COVID-19 Second Wave Putting Pressure on Greek Hospital ICU’s

ATHENS – Although government officials said there wasn't cause for alarm and that Greek hospital Intensive Care Units (ICU's) were handling a second wave of COVID-19, the pandemic is putting pressure on the ability to deal with growing numbers of people needing to be put on ventilators.

The soaring number of cases, along with a spike in deaths, is causing renewed worry, said Kathimerini, at the same time health authorities said the system has been able to cope although ICU's are close to maximum capacity.

The New Democracy government had doubled the number of ICU beds during the seven-month pandemic with the help of the Diaspora and some philanthropists, absent Greek shipping oligarchs who have done little to help while building their world-dominating fleet.

The resistant Coroanvirus has settled over the country as flu season is about to hit, that illness having proved deadly in recent years, which could put additional strain on hospitals and health resources.

Some two-thirds of ICU beds in hospitals in the Greek capital set aside specifically for COVID-19 cases are already occupied and the number of cases is now surpassing 500 almost daily. 

As of Oct. 14, of the 205 non-COVID-19 ICU beds at Attica hospitals, 183, or 89.3 percent, were taken, while for COVID-19 patients it was 66.3 percent, with 81 of 122 beds occupied, the paper said.

Doctors are also said to be especially anxious that the National Health Service that was decimated for a decade by austerity-driven budget cuts during an economic crisis, won't be able to manage if infections jump sharply.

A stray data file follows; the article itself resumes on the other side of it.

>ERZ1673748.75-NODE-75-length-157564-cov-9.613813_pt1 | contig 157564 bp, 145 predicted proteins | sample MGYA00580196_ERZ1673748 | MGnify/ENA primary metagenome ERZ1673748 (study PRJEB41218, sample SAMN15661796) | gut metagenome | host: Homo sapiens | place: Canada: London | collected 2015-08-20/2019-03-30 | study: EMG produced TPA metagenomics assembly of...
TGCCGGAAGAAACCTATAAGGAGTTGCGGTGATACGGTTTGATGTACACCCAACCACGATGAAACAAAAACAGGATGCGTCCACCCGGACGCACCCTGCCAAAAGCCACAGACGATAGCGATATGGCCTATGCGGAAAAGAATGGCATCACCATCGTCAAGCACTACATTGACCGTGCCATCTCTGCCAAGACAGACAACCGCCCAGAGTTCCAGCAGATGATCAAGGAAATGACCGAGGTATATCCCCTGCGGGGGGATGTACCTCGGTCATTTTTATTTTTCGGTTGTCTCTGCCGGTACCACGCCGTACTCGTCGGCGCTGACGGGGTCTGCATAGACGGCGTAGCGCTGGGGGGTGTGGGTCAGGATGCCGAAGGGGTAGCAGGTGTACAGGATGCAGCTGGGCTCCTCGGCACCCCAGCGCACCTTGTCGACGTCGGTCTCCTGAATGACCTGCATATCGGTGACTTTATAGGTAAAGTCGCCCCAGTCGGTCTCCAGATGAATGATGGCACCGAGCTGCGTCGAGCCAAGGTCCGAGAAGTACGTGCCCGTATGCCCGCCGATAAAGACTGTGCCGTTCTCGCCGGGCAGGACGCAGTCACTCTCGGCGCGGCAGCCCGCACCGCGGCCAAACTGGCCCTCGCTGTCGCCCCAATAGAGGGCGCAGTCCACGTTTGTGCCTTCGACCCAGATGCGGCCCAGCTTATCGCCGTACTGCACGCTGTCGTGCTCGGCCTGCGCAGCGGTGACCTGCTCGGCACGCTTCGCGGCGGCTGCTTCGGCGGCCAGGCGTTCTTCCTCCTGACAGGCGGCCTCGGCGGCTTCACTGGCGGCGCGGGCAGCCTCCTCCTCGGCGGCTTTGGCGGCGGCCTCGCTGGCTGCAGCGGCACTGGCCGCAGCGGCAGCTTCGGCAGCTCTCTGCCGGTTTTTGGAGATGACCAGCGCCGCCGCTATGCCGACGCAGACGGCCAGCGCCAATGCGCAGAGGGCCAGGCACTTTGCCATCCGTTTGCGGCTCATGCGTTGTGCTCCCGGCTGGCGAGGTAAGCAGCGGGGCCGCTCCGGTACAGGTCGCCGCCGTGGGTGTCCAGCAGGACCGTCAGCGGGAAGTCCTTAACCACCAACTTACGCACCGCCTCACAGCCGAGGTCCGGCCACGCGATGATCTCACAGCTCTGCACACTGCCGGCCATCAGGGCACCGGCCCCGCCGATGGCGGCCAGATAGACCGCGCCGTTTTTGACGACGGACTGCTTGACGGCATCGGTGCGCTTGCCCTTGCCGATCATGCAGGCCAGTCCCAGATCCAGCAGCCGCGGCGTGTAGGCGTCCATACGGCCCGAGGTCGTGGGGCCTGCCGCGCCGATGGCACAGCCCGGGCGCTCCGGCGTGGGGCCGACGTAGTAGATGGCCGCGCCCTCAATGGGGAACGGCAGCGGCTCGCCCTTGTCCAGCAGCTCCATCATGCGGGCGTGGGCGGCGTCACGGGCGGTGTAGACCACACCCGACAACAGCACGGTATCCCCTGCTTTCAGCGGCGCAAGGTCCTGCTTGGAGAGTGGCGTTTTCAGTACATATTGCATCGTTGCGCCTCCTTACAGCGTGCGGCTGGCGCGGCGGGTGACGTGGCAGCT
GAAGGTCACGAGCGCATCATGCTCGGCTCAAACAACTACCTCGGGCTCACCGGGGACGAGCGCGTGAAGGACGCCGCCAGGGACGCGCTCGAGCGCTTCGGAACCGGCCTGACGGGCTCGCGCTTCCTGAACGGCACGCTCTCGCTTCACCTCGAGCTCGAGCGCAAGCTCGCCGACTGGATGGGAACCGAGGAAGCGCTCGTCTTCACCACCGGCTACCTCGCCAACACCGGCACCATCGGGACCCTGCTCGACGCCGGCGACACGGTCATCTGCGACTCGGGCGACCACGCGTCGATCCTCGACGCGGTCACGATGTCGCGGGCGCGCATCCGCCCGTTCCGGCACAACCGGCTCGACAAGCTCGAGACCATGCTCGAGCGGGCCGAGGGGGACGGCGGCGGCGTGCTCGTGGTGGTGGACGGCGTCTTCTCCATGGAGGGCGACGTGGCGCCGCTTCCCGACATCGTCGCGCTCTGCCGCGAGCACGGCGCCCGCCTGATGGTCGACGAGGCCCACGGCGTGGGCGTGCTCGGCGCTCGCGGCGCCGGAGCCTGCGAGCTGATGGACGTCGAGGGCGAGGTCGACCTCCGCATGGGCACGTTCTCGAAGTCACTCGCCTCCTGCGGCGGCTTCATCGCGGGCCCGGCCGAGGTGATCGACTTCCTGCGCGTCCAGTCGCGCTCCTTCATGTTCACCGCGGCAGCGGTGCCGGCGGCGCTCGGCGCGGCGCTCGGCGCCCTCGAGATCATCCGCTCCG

Matina Pagoni, the head of the union of Athens and Piraeus hospital doctors who heads a clinic at the capital’s Gennimata hospital, said eight of 10 ICU beds set aside there for COVID-19 cases were taken up to now.

Deputy Civil Protection Minister Nikos Hardalias visited Kozani, in northern Greece, the first region to go under lockdown during the second wave of the pandemic, to check the situation.

He said he was fearful for Kastoria, Thessaloniki and Ioannina, where there have been clusters of infections, saying Ioannina is “on a razor’s edge,” adding that authorities are “very concerned” about Thessaloniki, the country's second-largest city and major port.

“The situation is critical for the whole country,” Hardalias said, appealing to people to obey measures to wear masks and stay a safe social distance of at least 1.5 meters (4.92 feet) away from each other, which many haven't been doing.


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